Hunter’s “Silent Bell Beneath A Shower of Pearls” Informed By Welch’s “Ring of Bone”

by | Aug 6, 2014

Jerry Garcia was born 72 years ago this week. Garcia brought millions of people together—people who are now married, or best friends or co-workers, and he introduced even more people to a life of beauty and music. In order to “Keep on Shinin’,” (as Jerry would have us do) let’s take a few moments to explore one important aspect of Grateful Dead culture—the genius of lyricist Robert Hunter.

Steve Silberman is a brilliant writer and a well known Deadhead. In 1992, when Grateful Dead’s legendary lyricist, Robert Hunter, started producing volumes of poetry, Silberman interviewed Hunter for Poetry Flash.

Here is one small piece of their dialogue:

SILBERMAN: The song “Box of Rain” began as a rough vocal outline from Phil [Dead bassist Lesh]. How does that process work?

HUNTER: Scat singing: “Dum-dum dum, da-da-da-da, bump-dum-dum-dum-dum, dee-dee-dee.” I’m able to translate peoples’ scat. I hear English in it, almost as though I write down what I hear underneath that. I hear the intention. It’s a talent like the Rubik’s Cube, or something like that, and it comes easily to me. Which might be why I like Language poetry. I can tell from the rhythms, or lack of rhythms, from the disjunctures and the end stoppages, what they’re avoiding saying– the meaning that they would like to not be stating there, comes rushing through to me. I understand dogs. I can talk to babies.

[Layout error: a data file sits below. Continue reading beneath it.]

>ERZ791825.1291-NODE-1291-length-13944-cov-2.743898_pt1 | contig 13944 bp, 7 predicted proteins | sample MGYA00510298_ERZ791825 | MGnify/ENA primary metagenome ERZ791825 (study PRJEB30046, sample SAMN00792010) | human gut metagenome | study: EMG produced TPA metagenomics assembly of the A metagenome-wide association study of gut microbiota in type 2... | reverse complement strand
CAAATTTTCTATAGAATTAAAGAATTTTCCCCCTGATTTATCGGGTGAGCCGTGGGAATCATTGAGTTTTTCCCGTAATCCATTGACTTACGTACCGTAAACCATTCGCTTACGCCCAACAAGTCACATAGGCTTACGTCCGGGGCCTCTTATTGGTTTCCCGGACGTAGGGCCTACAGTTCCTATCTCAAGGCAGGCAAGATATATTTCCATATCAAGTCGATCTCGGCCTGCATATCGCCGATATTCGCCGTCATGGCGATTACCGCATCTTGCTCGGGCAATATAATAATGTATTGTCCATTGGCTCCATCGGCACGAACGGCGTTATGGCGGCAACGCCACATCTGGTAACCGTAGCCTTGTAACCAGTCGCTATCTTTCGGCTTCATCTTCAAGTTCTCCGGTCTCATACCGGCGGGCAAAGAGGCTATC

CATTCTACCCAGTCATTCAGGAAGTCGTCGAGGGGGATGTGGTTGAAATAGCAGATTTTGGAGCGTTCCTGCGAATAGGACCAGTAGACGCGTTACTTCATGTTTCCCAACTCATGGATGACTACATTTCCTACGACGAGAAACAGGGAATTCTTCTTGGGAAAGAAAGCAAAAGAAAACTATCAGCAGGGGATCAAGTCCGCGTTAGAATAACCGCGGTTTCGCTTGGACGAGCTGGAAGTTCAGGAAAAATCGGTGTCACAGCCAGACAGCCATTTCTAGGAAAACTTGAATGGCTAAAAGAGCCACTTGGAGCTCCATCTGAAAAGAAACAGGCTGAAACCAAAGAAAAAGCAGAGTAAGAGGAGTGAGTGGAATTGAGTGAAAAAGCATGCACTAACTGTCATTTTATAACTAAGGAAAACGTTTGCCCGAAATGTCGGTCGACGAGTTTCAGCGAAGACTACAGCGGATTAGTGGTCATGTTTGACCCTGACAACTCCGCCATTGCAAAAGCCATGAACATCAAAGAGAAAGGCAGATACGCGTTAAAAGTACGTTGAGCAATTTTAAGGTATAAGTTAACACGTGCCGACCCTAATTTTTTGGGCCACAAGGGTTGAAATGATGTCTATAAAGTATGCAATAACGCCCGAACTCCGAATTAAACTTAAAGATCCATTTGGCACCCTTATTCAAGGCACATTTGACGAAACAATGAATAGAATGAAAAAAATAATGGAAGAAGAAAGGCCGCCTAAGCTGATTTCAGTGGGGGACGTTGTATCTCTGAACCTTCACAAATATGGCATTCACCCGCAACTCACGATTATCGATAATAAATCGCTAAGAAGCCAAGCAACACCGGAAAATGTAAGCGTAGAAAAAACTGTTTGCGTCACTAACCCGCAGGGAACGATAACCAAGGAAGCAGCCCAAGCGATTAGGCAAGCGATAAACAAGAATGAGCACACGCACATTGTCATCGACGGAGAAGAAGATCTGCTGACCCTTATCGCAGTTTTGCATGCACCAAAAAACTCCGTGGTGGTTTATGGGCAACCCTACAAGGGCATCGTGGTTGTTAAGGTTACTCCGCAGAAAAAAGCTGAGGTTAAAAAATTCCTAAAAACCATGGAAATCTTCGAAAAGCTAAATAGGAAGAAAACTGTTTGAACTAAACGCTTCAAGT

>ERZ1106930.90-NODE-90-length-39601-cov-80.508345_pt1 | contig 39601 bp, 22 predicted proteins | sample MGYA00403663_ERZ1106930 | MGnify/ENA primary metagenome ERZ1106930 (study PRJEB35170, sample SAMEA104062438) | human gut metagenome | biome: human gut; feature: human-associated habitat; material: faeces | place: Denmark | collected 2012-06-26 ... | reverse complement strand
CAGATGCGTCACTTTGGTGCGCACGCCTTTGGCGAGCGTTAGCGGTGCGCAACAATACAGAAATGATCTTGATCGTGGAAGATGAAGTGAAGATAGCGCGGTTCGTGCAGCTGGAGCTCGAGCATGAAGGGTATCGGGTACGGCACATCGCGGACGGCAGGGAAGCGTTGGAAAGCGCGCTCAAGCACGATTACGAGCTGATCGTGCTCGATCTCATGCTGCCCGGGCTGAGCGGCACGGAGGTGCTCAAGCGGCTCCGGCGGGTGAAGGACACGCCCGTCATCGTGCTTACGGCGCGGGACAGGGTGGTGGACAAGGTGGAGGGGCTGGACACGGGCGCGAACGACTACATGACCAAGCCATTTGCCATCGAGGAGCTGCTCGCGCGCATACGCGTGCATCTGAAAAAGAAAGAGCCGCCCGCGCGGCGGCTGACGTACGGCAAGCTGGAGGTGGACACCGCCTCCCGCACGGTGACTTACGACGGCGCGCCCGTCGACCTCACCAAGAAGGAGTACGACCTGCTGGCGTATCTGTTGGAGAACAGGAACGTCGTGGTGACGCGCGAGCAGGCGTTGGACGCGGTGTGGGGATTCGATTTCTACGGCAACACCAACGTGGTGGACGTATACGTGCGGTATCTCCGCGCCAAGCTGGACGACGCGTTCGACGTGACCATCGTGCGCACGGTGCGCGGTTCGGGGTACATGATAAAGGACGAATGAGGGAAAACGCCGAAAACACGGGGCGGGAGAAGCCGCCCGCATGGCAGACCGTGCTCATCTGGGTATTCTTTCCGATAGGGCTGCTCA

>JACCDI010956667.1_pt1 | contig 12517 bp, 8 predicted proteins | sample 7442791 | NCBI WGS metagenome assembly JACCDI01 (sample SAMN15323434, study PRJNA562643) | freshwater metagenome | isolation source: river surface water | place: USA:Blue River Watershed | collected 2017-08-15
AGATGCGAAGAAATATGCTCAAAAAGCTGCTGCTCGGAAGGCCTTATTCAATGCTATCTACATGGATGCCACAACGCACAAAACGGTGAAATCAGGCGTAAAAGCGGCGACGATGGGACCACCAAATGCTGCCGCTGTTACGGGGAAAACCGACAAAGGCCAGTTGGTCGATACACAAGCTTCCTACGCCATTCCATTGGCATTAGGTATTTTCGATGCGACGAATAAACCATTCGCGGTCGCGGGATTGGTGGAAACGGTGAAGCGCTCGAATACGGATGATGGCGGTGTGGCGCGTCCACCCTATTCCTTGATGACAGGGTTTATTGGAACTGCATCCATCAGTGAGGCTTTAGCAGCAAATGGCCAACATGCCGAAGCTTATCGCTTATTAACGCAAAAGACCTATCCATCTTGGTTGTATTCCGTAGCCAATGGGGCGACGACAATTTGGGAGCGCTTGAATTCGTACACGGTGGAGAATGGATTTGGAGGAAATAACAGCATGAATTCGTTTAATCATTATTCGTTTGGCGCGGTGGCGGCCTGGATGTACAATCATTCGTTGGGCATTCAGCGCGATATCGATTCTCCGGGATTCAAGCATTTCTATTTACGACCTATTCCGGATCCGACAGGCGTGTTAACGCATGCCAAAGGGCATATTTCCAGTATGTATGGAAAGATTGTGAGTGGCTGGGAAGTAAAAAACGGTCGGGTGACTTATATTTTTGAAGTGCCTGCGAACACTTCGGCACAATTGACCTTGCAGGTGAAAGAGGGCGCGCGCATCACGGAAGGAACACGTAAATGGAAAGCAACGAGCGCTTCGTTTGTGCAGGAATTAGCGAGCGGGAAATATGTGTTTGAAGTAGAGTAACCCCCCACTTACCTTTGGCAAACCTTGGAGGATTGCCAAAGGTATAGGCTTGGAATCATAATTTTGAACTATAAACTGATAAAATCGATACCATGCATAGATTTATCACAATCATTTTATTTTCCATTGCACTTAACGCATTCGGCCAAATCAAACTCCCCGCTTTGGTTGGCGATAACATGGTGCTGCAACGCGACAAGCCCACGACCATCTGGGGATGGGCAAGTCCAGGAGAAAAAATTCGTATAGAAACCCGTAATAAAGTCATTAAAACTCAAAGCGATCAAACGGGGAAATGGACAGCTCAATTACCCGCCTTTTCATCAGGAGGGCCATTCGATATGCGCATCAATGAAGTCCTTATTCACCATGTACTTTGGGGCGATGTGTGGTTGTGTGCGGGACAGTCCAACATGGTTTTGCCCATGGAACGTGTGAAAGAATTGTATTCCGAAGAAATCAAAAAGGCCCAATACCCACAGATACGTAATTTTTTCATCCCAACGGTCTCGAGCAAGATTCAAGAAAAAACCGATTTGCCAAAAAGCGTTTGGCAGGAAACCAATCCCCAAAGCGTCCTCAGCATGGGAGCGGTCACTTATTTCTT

A cat dictated “China Cat Sunflower” to me. It was just sittin’ on my stomach, purring away, and sayin’ this stuff. I just write it down; I guess it’s plagiarism. I’ve credited the cat, right? [laughing]

Clearly, the cat on Hunter’s tummy had quite the vocabulary. “I rang a silent bell beneath a shower of pearls in the eagle wing palace of the Queen Chinee.”

The interview with Hunter is heady matter. I read and write poetry, yet much of the conversation is beyond me. Which is fine, I like stretching to pull goods from the top shelf. Here’s what I found up there, tucked neatly away in Hunter’s memory.

About 25 years ago I was visiting a girlfriend in the City, and there was this little orange book in her bookcase that I pulled out. It was On Out, by Lew Welch, and I thought, “How long has this been going on?”


Naturally, the slender volume so key to Hunter’s development as a poet is now out of print. Which leads me to wonder why any book of merit would be hard to find today. The notion of being “out of print” is itself an anachronism. We can unearth these volumes and make them available in digital formats.

Thankfully, there are web-ready copies of a few of Welch’s poems. “Chicago Poem” is particularly hard-hitting, whereas “Ring of Bone” is simply lovely in every way.